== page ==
"Texas is, geographically, a very unique area," said Paul Avery. "You have the deep Hispanic culture that is so rooted in that Catholic base. Then you have more of the Protestant side of that, the non-Catholic. And there's a blend of those two cultures that probably allows a lot of ... natural evolution."

These hills also are full of church youth camps, a network that exposed James Avery's work to young seekers as the 1960s veered into the "Jesus Movement" of the 1970s, which led into an era of charismatic renewal in mainline churches and waves of changes in how many Americans worship.

These days, art and even elements of liturgy can be found in a wide variety of Protestant sanctuaries, Ridout said. Churches of all kinds are moving in a more visual, experiential direction.

It has become common to see Texans wearing crosses -- or perhaps symbolic fishing lures -- as they go to work, to school, to the grocery store or to church.

"I think there are some clues there, both as to what is acceptable and to what's sought after and comfortable," Ridout said. These changes symbolize "what's meaningful to people, what truly motivates them."

Hitchens, Hitchens and God, too

When Peter Hitchens was eight years old, and his older brother Christopher was 11, their father asked the two hotheaded young Brits to sign a peace treaty. "I can still picture this doomed pact in its red frame, briefly hanging on the wall," noted Peter Hitchens, in a recent essay published in The Daily Mail. "To my shame, I was the one who repudiated it, ripped it from its frame and angrily erased my signature, before recommencing hostilities. ... Our rivalry was to last 50 years, and religion was one of its later causes."

Under ordinary circumstances, a column in a London newspaper about a fractured relationship between two brothers would not warrant much attention among readers who care about matters of faith and doubt.

The Hitchens brothers, however, are not your usual brothers.

As an adult, Peter Hitchens regained his Christian faith, after years as an atheist and his new book is entitled, "The Rage Against God: How Atheism Led Me to Faith." The title of this column was more conciliatory: "How I found God and peace with my atheist brother."

Big brother Christopher, meanwhile, has become famous as an evangelist for atheism, a scribe who revels in stabbing sacred cows with his pen -- as in his book, "The Missionary Position: Mother Teresa in Theory and Practice." Then there is his bestseller, "God is not Great: Religion Poisons Everything."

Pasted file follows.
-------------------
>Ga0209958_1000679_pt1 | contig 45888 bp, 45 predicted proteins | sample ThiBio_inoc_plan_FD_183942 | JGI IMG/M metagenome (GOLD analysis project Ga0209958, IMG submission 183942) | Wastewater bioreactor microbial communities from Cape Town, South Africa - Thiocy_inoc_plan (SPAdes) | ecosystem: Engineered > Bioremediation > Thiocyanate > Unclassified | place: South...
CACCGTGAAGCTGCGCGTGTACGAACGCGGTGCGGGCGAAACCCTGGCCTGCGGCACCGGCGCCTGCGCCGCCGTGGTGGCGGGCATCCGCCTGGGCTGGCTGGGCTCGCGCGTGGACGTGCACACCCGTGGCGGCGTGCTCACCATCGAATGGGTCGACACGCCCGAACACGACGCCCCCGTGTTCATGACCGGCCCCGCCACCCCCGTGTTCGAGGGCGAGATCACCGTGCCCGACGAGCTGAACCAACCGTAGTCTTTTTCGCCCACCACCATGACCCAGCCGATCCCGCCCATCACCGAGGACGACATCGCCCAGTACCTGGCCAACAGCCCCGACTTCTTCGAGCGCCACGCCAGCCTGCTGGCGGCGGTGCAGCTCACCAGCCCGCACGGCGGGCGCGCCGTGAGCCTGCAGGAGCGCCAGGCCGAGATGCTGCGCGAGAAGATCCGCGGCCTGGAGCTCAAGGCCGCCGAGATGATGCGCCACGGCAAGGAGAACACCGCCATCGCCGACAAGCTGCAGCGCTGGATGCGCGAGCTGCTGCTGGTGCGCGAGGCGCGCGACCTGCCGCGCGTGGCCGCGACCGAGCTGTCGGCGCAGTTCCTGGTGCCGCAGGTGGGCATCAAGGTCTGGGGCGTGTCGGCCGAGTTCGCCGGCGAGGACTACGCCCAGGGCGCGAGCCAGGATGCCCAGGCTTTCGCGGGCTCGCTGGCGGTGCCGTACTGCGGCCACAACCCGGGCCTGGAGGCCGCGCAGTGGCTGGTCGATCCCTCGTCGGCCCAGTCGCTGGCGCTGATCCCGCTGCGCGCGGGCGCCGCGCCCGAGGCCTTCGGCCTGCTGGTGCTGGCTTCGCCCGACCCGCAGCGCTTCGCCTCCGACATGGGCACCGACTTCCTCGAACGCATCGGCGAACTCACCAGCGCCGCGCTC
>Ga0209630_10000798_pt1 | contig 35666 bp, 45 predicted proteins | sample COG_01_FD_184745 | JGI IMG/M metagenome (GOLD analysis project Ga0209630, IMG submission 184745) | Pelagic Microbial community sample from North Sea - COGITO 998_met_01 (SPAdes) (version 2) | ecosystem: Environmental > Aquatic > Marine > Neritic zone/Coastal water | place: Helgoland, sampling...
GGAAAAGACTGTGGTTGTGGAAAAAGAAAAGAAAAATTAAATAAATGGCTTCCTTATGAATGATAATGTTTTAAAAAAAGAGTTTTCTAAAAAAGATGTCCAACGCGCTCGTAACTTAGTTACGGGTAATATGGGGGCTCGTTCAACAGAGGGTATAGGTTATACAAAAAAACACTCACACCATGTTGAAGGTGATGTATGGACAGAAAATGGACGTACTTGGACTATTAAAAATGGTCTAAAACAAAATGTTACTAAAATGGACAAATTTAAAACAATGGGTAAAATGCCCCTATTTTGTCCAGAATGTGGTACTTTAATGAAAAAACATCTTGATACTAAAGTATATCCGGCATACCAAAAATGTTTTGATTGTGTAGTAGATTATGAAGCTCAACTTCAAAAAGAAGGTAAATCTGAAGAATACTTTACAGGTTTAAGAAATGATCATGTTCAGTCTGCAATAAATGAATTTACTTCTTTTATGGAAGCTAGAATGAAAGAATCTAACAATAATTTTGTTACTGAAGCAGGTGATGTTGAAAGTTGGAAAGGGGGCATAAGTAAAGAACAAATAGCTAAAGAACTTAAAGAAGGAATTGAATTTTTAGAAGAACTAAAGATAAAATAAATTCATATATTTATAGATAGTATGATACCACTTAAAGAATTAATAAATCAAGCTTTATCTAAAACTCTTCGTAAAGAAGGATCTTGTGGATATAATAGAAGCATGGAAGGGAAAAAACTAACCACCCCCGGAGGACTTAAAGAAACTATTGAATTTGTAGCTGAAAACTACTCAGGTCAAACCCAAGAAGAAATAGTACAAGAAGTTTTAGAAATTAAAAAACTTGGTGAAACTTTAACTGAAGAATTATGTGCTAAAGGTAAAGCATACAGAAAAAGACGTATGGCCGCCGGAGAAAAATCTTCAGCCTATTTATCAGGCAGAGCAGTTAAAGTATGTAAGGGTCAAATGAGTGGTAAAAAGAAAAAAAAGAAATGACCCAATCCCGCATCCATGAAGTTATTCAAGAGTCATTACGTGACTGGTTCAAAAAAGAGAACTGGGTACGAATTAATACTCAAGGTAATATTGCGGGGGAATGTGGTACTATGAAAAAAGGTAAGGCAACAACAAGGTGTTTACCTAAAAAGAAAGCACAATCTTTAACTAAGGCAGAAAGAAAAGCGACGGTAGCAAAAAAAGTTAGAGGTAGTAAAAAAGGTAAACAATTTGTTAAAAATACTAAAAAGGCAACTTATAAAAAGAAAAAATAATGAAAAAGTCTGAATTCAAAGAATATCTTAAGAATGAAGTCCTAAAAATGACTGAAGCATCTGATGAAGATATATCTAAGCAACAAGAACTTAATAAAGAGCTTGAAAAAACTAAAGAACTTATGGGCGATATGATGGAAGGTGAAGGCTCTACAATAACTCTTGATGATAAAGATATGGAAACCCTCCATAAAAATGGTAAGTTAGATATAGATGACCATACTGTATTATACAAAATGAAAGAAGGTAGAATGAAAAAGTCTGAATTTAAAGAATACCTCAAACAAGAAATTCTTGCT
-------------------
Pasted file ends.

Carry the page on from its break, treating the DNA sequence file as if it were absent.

"There are," he argues, "four irreducible objections to religious faith: that it wholly misrepresents the origins of man and the cosmos, that because of this original error it manages to combine the maximum of servility with the maximum of solipsism, that it is both the result and the cause of dangerous sexual repression, and that it is ultimately grounded on wish-thinking. ...

"God did not create man in his own image. Evidently, it was the other way about, which is the painless explanation for the profusion of gods and religions, and the fratricide both between and among faiths, that we see all about us and that has so retarded the development of civilization."

Hitchens the younger understands that logic, in large part because he once walked the same road. As a teen, he burned his Bible outside his Cambridge school. To his disappointment, "Thunder did not mutter." He set out to rebel against everything that he had been taught was good and right and holy. This is what smart British boys of his generation were supposed to do.

Eventually, he stopped avoiding churches and great religious art -- leaving him open to unsettling messages from the past. While gazing at one 15th century painting of the Last Judgment, he found himself emotionally and intellectually moved.

"These people did not appear remote or from the ancient past; they were my own generation. Because they were naked, they were not imprisoned in their own age by time-bound fashions," noted Hitchens. "On the contrary, their hair and the set of their faces were entirely in the style of my own time. They were me, and people I knew.

"I had a sudden strong sense of religion being a thing of the present day, not imprisoned under thick layers of time. My large catalogue of misdeeds replayed themselves rapidly in my head."

Then came the great oaths of his wedding rites, followed by the baptisms of his formerly atheistic wife and their daughter. A fellow journalist heard that Hitchens had returned to church and, with "a look of mingled pity and horror," bluntly asked, "How can you do that?"